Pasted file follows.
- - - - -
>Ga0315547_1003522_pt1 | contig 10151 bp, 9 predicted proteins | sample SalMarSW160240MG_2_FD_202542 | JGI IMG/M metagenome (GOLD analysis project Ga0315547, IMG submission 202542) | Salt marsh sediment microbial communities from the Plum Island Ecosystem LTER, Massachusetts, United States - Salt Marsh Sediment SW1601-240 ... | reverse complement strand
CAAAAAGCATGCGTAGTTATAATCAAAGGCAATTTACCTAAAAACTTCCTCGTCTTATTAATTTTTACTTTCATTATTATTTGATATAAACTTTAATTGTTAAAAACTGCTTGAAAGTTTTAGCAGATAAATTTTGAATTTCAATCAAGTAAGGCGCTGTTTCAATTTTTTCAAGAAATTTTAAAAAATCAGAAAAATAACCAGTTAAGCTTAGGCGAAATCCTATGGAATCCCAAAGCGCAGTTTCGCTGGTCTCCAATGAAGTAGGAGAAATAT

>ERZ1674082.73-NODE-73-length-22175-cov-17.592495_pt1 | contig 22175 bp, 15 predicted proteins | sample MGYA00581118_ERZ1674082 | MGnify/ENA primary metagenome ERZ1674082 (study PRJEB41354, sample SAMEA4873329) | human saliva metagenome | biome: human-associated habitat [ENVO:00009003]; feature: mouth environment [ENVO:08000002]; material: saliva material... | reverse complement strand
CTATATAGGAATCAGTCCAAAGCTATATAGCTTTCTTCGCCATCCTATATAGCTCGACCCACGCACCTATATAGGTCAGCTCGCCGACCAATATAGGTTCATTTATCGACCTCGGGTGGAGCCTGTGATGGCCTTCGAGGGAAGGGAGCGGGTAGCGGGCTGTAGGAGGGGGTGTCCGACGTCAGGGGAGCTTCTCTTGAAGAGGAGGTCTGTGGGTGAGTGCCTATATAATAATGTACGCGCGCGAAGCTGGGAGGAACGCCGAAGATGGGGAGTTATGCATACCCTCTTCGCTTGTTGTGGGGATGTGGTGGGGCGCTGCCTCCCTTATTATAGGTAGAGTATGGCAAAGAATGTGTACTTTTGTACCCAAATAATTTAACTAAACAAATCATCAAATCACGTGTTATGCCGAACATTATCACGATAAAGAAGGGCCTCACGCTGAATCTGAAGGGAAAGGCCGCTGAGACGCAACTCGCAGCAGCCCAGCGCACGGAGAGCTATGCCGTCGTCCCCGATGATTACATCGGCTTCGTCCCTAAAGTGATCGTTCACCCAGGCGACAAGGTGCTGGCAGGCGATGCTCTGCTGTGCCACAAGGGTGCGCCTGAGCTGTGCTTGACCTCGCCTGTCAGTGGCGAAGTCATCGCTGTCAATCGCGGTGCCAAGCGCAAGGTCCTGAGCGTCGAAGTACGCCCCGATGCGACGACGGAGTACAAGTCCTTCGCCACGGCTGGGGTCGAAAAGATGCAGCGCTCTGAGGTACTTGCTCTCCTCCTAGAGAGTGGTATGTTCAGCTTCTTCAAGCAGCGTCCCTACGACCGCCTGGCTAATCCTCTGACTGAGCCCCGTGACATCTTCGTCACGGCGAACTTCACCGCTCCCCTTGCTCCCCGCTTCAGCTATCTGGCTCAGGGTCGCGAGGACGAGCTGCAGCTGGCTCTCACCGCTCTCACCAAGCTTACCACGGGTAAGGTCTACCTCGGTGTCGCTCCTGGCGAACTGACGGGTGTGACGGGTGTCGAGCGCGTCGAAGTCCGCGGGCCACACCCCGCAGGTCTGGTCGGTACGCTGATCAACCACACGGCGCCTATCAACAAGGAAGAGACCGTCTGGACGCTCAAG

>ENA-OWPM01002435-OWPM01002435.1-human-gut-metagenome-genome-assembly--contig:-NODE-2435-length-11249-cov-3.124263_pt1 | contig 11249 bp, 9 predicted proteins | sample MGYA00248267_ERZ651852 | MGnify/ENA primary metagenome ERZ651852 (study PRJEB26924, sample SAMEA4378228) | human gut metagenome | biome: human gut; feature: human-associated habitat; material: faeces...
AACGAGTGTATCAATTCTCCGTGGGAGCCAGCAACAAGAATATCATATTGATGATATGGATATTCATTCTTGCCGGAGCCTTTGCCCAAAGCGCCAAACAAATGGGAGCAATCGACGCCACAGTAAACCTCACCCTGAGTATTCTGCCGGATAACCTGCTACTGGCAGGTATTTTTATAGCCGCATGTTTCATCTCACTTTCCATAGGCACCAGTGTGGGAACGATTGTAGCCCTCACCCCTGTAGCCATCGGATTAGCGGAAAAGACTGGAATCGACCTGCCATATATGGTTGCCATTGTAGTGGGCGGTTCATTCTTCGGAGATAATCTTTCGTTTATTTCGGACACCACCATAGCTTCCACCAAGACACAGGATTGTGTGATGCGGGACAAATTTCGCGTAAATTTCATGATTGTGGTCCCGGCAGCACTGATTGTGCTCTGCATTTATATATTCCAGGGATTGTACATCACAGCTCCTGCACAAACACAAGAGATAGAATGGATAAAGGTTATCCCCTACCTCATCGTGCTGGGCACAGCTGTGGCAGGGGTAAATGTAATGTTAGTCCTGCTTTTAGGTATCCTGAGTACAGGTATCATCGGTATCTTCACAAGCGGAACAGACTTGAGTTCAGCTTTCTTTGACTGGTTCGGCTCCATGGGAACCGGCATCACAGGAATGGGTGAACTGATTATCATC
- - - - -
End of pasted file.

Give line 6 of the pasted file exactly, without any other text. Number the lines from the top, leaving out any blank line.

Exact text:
AACGAGTGTATCAATTCTCCGTGGGAGCCAGCAACAAGAATATCATATTGATGATATGGATATTCATTCTTGCCGGAGCCTTTGCCCAAAGCGCCAAACAAATGGGAGCAATCGACGCCACAGTAAACCTCACCCTGAGTATTCTGCCGGATAACCTGCTACTGGCAGGTATTTTTATAGCCGCATGTTTCATCTCACTTTCCATAGGCACCAGTGTGGGAACGATTGTAGCCCTCACCCCTGTAGCCATCGGATTAGCGGAAAAGACTGGAATCGACCTGCCATATATGGTTGCCATTGTAGTGGGCGGTTCATTCTTCGGAGATAATCTTTCGTTTATTTCGGACACCACCATAGCTTCCACCAAGACACAGGATTGTGTGATGCGGGACAAATTTCGCGTAAATTTCATGATTGTGGTCCCGGCAGCACTGATTGTGCTCTGCATTTATATATTCCAGGGATTGTACATCACAGCTCCTGCACAAACACAAGAGATAGAATGGATAAAGGTTATCCCCTACCTCATCGTGCTGGGCACAGCTGTGGCAGGGGTAAATGTAATGTTAGTCCTGCTTTTAGGTATCCTGAGTACAGGTATCATCGGTATCTTCACAAGCGGAACAGACTTGAGTTCAGCTTTCTTTGACTGGTTCGGCTCCATGGGAACCGGCATCACAGGAATGGGTGAACTGATTATCATC